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ber that the Bible says, "the soul that sinneth, it shall die,” die not as the body dies, but more than that, you know what it means. You know that because of sin that happy life of which I told you can never be yours. “Never" did I say? Yes, never, if it had not been for God's mercy, who loved His sinning children so much that he sent Jesus, His well beloved Son, "that whosoever believeth on Him might not perish but have everlasting life.”

An English merchant was once crossing the wide ocean. On board with him there were a number of slaves, one of whom for certain reasons he very much desired to buy, not to keep him as a slave, but to give him his liberty. It was a large sum of money that the captain of the vessel, who was his owner, wanted for him, so large indeed that it would take away all the profits that this merchant hoped to make by the voyage. Still he would give them up; he went to the captain, and agreed to buy him. He began to lay down the money, when the slave who happened to hear what was going on, burst into the cabin and exclaimed, “What? you an Englishman, and buying me for a slave !" But the merchant looked up kindly as he laid down the last piece of money, and told him that it was quite true that he had bought him, but it was to give him his liberty, he was not a slave now, the days of his bondage were over. The poor man heard his words—"Not a slave now!"grateful feelings filled his heart as he looked up to his deliverer and said—“Thou hast taken my heart captive, I am yours for ever.”

You know why I have told you this. It is, that I may point you to Jesus. Ho saw you slaves, slaves to sin, slaves to Satan. He paid a price to deliver you, not silver nor gold, that could not hare done it, it was something more precious than that. He gave Himself, He died for you; and if God's other mercies will not make you grateful, yet as you think of that death, as you think of God's love love to you—will you, can you remain indifferent, careless still? Oh, if you think of it as you ought it is enough to make you all say,

“Remember Thee, and all thy pains,

And all thy love to me!
Yes, while a breath, a pulse remains,

Will I remember Thee !"
“Thou hast taken my heart captive, I am yours for ever!"

Yes! this is the way you must show your gratitude to God for His mercies. In answer to the question “what shall I render unto the Lord for all his benefits unto me?" Your Father in heaven

says to you each and all “My son-My daughter, give me thy · heart.” Oh! have you given Him that? If not, will you do so now? & Now is the accepted time ” “ Remember now thy Creator in the days of thy youth.”—Think of His words—“I love them that love me, and those that seek me early shall find me."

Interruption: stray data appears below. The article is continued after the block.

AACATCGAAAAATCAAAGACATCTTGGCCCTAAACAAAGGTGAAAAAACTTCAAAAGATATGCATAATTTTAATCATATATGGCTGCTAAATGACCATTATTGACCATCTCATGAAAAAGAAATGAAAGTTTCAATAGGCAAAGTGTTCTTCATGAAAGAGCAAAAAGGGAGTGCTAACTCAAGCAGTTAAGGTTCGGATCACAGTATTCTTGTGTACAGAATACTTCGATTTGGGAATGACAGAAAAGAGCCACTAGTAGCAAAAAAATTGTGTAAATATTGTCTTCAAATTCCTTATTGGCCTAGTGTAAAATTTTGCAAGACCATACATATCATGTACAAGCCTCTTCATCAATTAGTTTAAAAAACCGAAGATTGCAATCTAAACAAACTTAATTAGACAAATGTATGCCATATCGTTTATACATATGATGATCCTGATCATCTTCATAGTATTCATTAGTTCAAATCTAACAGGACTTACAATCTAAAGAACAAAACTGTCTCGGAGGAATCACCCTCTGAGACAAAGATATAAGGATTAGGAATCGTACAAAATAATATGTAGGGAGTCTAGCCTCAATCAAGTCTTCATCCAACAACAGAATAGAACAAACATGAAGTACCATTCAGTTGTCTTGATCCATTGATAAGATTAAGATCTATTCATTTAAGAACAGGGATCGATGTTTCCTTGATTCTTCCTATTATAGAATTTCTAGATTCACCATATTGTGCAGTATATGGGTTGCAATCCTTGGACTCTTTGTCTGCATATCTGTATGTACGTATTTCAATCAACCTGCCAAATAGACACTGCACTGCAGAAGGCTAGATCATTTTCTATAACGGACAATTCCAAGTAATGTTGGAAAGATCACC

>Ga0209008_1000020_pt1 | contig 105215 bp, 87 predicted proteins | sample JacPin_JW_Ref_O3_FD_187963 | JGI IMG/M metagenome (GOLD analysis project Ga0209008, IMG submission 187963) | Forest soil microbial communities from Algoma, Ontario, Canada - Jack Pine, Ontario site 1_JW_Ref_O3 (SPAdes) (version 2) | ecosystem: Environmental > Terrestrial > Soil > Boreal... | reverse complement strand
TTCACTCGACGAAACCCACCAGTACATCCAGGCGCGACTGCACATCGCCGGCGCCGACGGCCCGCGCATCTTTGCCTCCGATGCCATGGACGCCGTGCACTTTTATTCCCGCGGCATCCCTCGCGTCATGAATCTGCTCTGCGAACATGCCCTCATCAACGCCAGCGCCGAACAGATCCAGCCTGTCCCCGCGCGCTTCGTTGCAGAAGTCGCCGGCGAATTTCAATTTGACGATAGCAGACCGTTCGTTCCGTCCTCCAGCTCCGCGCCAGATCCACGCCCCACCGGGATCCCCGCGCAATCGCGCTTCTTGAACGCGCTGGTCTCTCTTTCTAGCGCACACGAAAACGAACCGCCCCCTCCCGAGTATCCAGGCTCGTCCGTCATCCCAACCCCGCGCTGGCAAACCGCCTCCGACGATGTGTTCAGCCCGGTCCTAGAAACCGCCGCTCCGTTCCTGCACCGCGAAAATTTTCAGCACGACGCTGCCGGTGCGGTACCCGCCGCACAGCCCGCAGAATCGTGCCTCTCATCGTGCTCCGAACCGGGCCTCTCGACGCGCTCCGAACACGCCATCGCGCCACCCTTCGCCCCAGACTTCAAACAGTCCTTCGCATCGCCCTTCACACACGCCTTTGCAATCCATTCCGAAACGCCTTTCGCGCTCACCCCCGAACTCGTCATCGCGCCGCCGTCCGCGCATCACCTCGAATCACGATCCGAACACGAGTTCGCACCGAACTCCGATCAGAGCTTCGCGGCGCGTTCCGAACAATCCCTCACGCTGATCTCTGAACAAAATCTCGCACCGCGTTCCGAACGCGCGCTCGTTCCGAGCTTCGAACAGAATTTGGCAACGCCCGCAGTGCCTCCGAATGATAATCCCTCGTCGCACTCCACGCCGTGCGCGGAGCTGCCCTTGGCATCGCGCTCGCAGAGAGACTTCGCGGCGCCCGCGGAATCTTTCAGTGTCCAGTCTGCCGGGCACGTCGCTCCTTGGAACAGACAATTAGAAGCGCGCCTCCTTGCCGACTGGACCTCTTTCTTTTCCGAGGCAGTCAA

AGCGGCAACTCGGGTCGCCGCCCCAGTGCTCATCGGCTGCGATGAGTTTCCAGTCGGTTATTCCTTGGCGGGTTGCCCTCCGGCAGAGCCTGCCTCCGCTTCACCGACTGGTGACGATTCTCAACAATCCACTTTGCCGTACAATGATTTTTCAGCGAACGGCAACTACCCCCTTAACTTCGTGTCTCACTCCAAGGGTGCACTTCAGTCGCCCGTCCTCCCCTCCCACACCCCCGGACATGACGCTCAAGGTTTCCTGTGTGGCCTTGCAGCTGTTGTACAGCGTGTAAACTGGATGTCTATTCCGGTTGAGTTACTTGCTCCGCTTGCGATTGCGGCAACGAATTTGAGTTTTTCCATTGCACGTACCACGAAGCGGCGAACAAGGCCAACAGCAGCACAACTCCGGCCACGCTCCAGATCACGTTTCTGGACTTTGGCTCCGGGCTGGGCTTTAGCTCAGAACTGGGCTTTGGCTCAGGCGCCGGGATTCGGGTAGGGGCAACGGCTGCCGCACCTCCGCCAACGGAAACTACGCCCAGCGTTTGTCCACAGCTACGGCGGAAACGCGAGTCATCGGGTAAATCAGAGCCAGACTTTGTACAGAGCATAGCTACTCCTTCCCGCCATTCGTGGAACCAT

I have told you of God's mercies that you should be thankful for them, and that you should show your gratitude by giving Him your heart, loving Him because He first loved you. But there is something else I want you to think of. I want you to remember that God sometimes shows His love to us by taking away our mercies, and that we have cause to thank Him

“Alike for what His hand doth give,

And what it takes away." You may not see how this is now, but one day you may have to learn the lesson, and oh! I trust that when that day comes, you may be able to say, “Even so Father, for so it seemeth good in thy sight." And if God by taking away your mercies teaches you to love Him, then I know you will be thankful.

There is yet another lesson I want you to learn from the remembrance of God's mercies, and that is, that they should lead you to think of those who have fewer mercies than you. God has not given to all alike and I will tell you why I think He has not;—that those who have much may have to give to those who have little. And so God may make a little boy or a little girl that has many blessings a messenger of mercy to those who have but very few. The little maid that waited on Naaman's wife was God's little messenger of mercy-a ministering child—to the captain of the host of the King of Syria ; and all his life long Naaman and his family had to thank God for what that little girl had said—“Would God, my master were with the prophet that is in Samaria ! for he would recover him of his leprosy.” And oh! if any should have to thank you for telling them of a cure for a worse disease than that from which Naaman suffered - the disease of sin-how happy you would be !

Dear young friends-Think of God's mercies, and ask God to bless your thinking. Call upon him who has said, “ Ask and ye shall receive," to give you His Holy Spirit, that you may be able to say, not only in words but from the heart, "Father, I thank Thee."

“Such goodness, Lord, and constant care,

A child can ne'er repay;
But daily shall it be my prayer,
To love Thee and obey."

W. H. ALBANY,

A CHRONOMETRICAL CHART OF THE HISTORY

OF ENGLAND. An attempt to teach history by what geographers call“ projection" is certainly a novelty even among the phenomena of modern education. This, however, is the object of the “ Chart” abovementioned. It is a map, not of a country, but of a period. Mr. Nasmith's fundamental idea is that the abstract symbolism of numerals by which we express what we call “ dates” fails to yield any sufficient notion of chronology to the minds of the young or uninstructed. A child may be taught to repeat that Richard III. was killed in 1485, and Charles II. restored in 1660, without acquiring any accurate impression of the chronological relation of the two facts. That is not the way in which we learn that Durham is in the north of England and Hampshire in the south. We get that knowledge from a map by the aid of locality, and Mr. Nasmith conceives that chronological knowledge may be imparted in like manner. With this purpose in view he takes a certain period of time, being that which coincides with the ascertainable history of this country, and frames it, as it were, in a plane five feet square. This quadrangular surface is to represent 1860 years, or the interval between the beginning of the Christian era and the time up to which the chart is brought. This is the postulate. It remains only to treat this space as any representation of territory would be treated in an ordinary map, and to divide it into shires or shares. For symmetry's sake, the chart is supposed to contain a round 2000 years, the odd 140 years required to complete the 20 centuries being left, as we may say, unsurveyed. There is no difficulty now in dividing the surface of the chart into parts or squares, nor in subdividing these again, until we get certain measured spaces representing centuries, and certain smaller ones representing years. Time thus becomes expressed by locality. Early times are in the north of the map; late times in the south, and a square of time to the west is earlier than a square on the same line to the east. We read the chart, in short, as we should read any other page, beginning at the top and going from left to right.